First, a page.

The subject compelled us but at first we couldn’t tell you why. Many people, Jews and non-Jews, read every book and see every film but we had never done that. We questioned the fascination. Maybe, the Holocaust’s grip is in its revelation of new frontiers in human behavior. We ask Semmy Riekerk, a Dutch rescuer, what she had learned from the war and she answered: “I saw the best and the worst in human beings.” The Holocaust redefined our understanding of human character.
After the first interview, Gay and I knew our reason for meeting the rescuers was intimate and immediate. These people who had risked their lives to save others seemed to have found the meaning of life. Many of us struggle to find our purpose, our true work in the world. We earn money, win prizes and gain positions, and yet we still do not feel fulfilled. In their old age, the rescuers were at peace, knowing that the sacrifice they had made in their youth had given them far more than they had lost.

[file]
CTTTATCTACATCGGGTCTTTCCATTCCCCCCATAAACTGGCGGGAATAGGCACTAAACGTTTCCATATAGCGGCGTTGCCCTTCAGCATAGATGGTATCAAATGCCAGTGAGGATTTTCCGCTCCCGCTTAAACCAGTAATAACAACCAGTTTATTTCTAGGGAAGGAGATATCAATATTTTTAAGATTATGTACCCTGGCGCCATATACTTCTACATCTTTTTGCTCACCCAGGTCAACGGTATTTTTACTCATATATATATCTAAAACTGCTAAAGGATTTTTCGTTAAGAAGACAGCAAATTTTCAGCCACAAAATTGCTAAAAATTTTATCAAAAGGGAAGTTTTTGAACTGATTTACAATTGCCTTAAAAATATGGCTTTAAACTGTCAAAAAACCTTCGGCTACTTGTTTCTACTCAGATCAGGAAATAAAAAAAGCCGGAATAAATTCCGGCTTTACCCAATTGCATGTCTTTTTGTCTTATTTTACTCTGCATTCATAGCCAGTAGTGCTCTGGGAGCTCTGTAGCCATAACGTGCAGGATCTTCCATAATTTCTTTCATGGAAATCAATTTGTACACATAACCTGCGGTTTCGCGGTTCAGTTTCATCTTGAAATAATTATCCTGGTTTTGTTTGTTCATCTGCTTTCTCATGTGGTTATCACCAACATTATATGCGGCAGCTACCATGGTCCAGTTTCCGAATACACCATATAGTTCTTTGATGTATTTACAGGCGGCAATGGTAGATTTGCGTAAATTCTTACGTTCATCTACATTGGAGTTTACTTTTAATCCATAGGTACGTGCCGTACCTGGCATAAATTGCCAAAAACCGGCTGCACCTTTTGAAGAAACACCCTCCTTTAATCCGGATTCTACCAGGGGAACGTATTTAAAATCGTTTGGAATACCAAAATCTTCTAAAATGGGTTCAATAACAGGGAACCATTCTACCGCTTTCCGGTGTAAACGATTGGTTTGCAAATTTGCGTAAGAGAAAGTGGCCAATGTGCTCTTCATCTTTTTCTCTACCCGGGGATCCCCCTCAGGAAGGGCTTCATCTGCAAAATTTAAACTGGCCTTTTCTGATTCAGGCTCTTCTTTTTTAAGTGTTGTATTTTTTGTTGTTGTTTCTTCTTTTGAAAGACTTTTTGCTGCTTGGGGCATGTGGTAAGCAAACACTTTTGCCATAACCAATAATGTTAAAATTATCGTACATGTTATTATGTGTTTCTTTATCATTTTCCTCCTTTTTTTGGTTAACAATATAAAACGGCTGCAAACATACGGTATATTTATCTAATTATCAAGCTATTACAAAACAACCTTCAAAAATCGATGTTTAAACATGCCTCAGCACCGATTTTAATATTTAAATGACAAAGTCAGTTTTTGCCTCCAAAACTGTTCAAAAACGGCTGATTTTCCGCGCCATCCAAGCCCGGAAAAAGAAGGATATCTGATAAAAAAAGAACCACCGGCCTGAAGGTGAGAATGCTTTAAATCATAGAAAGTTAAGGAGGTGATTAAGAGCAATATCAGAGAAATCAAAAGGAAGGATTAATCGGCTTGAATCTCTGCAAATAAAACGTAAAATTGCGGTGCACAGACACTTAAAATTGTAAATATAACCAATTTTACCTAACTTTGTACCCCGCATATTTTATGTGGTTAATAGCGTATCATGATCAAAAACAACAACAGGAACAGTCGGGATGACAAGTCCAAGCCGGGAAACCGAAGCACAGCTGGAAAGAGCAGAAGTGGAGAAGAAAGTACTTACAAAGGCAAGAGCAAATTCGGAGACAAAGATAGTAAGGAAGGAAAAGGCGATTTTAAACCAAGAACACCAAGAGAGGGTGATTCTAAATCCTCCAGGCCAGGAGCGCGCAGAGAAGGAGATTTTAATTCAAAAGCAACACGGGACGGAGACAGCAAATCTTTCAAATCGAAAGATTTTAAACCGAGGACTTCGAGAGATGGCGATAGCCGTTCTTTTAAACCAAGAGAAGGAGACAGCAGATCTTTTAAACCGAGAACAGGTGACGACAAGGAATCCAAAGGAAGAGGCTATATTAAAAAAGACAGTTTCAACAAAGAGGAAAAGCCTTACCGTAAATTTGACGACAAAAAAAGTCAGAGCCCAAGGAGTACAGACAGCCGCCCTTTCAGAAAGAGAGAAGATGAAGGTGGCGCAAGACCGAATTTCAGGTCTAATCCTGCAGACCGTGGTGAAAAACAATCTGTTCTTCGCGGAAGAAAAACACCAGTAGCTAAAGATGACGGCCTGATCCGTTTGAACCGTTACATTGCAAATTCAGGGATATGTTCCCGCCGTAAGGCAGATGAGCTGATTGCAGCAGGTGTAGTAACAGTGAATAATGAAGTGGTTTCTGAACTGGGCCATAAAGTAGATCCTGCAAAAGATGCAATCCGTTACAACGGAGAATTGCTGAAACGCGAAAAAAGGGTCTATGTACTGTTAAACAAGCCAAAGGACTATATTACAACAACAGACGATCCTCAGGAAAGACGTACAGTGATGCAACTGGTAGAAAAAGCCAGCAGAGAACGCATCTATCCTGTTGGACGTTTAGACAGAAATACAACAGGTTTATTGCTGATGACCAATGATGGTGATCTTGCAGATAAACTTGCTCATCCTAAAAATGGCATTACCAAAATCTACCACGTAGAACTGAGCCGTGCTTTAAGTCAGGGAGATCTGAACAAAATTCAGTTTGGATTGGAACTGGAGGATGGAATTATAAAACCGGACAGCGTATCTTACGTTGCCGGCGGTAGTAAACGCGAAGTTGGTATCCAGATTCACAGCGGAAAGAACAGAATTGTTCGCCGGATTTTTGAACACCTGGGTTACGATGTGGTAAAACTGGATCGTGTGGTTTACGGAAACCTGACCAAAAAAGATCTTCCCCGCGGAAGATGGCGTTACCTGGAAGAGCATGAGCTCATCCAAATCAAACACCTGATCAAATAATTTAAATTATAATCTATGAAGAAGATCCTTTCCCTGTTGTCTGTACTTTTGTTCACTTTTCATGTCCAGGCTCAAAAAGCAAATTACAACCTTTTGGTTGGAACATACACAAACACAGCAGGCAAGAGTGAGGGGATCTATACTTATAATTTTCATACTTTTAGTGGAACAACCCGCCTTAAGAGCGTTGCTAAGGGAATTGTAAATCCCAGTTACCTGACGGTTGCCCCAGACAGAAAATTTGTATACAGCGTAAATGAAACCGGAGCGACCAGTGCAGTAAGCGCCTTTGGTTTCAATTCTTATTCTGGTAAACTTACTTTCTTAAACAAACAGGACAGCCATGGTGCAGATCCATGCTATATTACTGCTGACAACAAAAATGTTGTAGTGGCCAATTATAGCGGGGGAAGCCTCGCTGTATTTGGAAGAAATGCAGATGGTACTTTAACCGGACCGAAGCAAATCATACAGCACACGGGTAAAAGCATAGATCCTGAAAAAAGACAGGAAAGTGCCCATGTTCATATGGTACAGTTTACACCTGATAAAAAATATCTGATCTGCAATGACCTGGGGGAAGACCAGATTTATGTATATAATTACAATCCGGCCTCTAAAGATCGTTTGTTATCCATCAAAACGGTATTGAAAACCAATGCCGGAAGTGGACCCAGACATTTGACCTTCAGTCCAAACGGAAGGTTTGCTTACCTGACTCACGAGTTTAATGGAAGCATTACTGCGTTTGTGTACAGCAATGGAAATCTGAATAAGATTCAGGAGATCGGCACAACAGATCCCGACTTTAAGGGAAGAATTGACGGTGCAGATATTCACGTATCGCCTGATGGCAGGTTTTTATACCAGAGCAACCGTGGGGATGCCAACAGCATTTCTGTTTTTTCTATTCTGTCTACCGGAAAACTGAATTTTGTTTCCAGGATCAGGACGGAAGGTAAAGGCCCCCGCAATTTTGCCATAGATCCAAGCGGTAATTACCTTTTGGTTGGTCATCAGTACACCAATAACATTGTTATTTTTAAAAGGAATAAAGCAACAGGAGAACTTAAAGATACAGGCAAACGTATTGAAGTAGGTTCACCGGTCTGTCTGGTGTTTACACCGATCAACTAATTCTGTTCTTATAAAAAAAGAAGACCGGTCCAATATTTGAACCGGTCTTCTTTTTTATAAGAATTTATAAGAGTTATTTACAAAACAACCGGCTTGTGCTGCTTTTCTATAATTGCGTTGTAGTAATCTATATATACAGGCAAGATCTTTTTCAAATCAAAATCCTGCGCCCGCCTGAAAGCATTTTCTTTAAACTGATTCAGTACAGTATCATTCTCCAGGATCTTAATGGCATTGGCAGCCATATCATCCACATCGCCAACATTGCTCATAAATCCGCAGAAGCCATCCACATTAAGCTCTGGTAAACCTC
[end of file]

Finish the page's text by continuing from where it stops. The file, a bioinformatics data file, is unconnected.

Seine, his wife and Arnold Douwes were part of a network of 250 in the town of Nieuwlande, the Netherlands, that found and provided shelter for hundreds of Jews.